The issue of lying and falsifying report data by Rebecca brings up several considerations. At this point, the manager saw Anastasia as a hindrance rather than an asset and wanted to ensure that the project would be completed according to Patrick’s designs as well as hers. She falsified reports as a means of keeping the compliance manager unaware and preventing interruptions. This strategy was unethical because it put the goal of completing the project at odds to provide a quality product to the customer (Kliem, 2011). As a result, the product, while technically compliant with customer demands, generated historically inaccurate and therefore useless data.
Anastasia’s ethical issue lay in choosing between immediately reporting repeated transgressions on Rebecca’s part to her superiors or trying to work things out with Rebecca. Thus, the choice was between causing a scandal that would potentially halt project completion due to a sudden change in command and allowing improper behavior to continue. The ethical decision in this scenario was to report the transgressions and force Rebecca into compliance. While this course of action would potentially have stalled the project, it would have ensured accurate results and compliance with ACME standards. Noncompliance generated a faulty product needing corrections, thus causing a zero-sum result between these two approaches in terms of time and efficiency (Millage, 2012).
Several potential ethical dilemmas are also related to Patrick, but there is not enough data to pin them specifically to him. Bob and Edward played a minor role in this case study, meaning that no ethical decisions and dilemmas could be attached to them.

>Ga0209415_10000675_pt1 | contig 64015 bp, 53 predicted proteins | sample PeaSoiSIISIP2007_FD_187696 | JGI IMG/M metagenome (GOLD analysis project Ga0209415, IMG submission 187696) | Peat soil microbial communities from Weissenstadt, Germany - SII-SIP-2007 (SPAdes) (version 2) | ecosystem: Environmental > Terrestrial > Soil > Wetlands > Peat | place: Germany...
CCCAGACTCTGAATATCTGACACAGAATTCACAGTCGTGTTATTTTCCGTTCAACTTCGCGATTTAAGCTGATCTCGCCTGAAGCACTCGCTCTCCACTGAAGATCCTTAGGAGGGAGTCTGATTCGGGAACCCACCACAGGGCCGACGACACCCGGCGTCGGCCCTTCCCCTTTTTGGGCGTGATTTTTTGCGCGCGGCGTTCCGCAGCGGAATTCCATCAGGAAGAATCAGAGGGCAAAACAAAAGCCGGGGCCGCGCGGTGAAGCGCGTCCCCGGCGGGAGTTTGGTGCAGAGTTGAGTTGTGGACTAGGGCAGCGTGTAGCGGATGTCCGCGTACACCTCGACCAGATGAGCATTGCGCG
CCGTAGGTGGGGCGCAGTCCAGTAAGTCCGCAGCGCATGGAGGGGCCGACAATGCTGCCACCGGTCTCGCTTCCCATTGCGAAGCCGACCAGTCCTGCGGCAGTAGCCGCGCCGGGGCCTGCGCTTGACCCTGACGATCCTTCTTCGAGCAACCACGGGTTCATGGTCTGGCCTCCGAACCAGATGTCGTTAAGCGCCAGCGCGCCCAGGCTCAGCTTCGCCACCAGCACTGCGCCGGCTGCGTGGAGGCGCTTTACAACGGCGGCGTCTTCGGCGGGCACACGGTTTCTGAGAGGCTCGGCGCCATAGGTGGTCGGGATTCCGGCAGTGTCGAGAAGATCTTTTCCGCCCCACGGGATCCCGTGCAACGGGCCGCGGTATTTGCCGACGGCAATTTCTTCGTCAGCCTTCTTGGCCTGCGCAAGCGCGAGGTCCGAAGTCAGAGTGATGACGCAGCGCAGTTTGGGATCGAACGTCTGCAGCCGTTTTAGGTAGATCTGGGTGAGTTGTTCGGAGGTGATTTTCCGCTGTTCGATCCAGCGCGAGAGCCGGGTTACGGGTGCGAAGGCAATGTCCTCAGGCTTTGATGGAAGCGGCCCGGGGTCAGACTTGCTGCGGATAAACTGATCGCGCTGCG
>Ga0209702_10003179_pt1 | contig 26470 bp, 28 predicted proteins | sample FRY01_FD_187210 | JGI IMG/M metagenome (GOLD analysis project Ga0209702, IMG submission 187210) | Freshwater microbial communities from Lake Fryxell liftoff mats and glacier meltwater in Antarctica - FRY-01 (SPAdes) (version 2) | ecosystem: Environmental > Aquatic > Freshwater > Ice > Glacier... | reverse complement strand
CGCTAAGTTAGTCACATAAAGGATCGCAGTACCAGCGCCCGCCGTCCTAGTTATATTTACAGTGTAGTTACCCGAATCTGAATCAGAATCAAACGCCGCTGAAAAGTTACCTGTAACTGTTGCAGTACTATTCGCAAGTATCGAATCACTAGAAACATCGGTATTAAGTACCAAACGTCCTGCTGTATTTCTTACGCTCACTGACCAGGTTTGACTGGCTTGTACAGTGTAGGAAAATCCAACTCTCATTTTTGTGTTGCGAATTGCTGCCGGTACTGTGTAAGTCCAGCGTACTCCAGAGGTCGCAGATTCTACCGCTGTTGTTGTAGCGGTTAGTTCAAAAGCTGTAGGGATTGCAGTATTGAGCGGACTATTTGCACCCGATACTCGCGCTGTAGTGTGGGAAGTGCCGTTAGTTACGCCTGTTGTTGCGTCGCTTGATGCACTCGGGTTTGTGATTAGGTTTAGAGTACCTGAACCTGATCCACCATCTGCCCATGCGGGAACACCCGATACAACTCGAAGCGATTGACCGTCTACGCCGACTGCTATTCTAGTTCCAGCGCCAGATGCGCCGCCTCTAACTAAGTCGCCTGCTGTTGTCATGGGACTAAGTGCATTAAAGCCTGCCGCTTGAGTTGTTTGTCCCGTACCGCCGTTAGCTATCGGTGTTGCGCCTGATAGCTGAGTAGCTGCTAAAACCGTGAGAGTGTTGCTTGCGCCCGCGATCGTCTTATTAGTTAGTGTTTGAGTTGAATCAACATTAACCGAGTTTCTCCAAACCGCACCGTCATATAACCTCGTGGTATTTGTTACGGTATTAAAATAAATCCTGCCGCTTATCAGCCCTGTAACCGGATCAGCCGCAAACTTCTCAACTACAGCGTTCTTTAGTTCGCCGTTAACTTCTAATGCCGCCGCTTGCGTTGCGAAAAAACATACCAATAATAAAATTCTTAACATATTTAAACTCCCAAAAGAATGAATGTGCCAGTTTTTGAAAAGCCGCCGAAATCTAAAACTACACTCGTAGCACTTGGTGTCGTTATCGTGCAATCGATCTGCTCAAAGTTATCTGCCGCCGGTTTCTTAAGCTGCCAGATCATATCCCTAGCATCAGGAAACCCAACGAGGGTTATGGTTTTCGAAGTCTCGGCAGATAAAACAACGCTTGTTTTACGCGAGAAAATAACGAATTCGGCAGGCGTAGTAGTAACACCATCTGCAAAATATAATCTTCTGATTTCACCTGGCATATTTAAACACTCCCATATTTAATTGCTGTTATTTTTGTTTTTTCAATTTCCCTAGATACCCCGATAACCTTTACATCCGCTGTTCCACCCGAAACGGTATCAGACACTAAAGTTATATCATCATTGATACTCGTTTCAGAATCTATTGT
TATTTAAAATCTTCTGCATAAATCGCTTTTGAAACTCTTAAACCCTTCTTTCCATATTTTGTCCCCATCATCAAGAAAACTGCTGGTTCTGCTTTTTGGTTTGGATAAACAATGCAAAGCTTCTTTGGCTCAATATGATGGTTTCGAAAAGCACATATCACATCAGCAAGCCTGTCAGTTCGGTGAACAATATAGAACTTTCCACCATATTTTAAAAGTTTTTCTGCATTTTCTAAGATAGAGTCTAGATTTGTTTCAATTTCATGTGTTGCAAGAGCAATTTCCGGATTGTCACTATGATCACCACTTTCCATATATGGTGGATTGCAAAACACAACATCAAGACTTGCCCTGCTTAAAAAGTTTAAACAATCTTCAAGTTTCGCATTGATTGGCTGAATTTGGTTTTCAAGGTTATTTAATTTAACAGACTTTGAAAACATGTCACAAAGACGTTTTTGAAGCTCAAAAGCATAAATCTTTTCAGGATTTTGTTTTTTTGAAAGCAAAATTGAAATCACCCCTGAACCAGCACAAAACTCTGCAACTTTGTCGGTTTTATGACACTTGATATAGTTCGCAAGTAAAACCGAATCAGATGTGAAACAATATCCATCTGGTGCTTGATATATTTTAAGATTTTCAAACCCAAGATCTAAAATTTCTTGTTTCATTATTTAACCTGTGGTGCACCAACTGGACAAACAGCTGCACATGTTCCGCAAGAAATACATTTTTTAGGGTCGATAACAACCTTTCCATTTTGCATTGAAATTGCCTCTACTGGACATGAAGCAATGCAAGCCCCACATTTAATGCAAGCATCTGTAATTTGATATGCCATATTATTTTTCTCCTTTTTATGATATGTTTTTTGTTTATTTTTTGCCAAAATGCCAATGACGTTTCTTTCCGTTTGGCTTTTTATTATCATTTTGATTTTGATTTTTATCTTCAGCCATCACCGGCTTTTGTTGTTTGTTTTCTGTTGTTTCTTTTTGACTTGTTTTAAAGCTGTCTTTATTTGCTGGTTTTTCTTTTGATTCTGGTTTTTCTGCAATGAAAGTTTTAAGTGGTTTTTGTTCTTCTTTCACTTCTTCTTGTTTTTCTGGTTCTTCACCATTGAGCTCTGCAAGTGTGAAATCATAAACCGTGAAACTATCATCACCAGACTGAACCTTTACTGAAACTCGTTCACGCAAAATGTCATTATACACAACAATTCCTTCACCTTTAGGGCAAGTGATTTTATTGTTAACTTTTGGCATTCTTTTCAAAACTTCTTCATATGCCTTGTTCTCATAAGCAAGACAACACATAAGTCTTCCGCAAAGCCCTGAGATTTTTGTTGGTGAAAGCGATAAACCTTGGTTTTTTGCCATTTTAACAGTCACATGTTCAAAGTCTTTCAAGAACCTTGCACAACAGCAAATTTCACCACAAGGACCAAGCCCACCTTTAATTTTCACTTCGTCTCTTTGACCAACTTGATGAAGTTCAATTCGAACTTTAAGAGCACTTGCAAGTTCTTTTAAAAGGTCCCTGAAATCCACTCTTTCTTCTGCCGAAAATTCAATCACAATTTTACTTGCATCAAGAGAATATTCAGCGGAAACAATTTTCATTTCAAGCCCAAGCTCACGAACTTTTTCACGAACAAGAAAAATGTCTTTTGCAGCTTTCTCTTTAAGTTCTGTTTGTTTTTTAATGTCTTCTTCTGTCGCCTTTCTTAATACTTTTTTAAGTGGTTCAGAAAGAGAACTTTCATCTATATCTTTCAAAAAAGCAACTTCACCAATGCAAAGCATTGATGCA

What Could Have Been Done Differently?
The main issues with the project came from the unstable relationship between Rebecca, Kerry, and Anastasia. In hindsight, each of them could have taken several steps to prevent the situation from escalating. Rebecca should have kept to the main rule of all software projects: Accuracy of data trumps any functionality demands made by the customer. Bottom line: The customer needs accurate data (Kliem, 2011). If data accuracy is sacrificed for comfort, then the entire software product becomes useless as its reports are inaccurate and cannot be relied upon (“Five keys,” n.d.). Rebecca, Kerry, and Patrick should have been key stakeholders, working together, and making collective decisions regarding program functionality. Rebecca should have made ethical decisions related to the various challenges she faced during the project. Reporting falsified data is unacceptable, as is eliminating team members from active decision-making based on personal preference. Anastasia should have exerted more force over the project to ensure compliance and prevent the situation from getting out of hand. However, her ability to do so was diminished by false reports. Kerry should have actively sought to remain a part of the project and not exempt herself from reporting to Rebecca over Anastasia.
Dealing with the Aftermath
The situation puts Rebecca, Kerry, and Anastasia in a difficult spot. Rebecca must take responsibility for her decisions, while Anastasia is required to oversee the corrections made to the software to ensure at least partial compliance with ACME; unfortunately, fully redoing the project would be impossible due to budgetary and time constraints (Katzman, 2014). Kerry’s role in the project has technically ended as she has been dismissed by Rebecca. To succeed, the three employees under discussion need to put their differences and past transgressions behind and start anew, deal with the issues at hand, and complete the project.
Five keys to reducing ethics and compliance risks. (n.d.). Web.
Katzman, R. (2014). Changing project managers midstream. Web.
Kerzner, H., & Kerzner H. R. (2017). Project management: A systems approach to planning, scheduling, and controlling. New York, NY: Wiley.
Kliem, R. L. (2011). Ethics and project management. Boca Raton, FL: CRC Press.
Millage, A. (2012). Ethics and the workplace. Internal Auditor, 2012, 7.
Thompson, R. (2018). Stakeholder analysis. Web.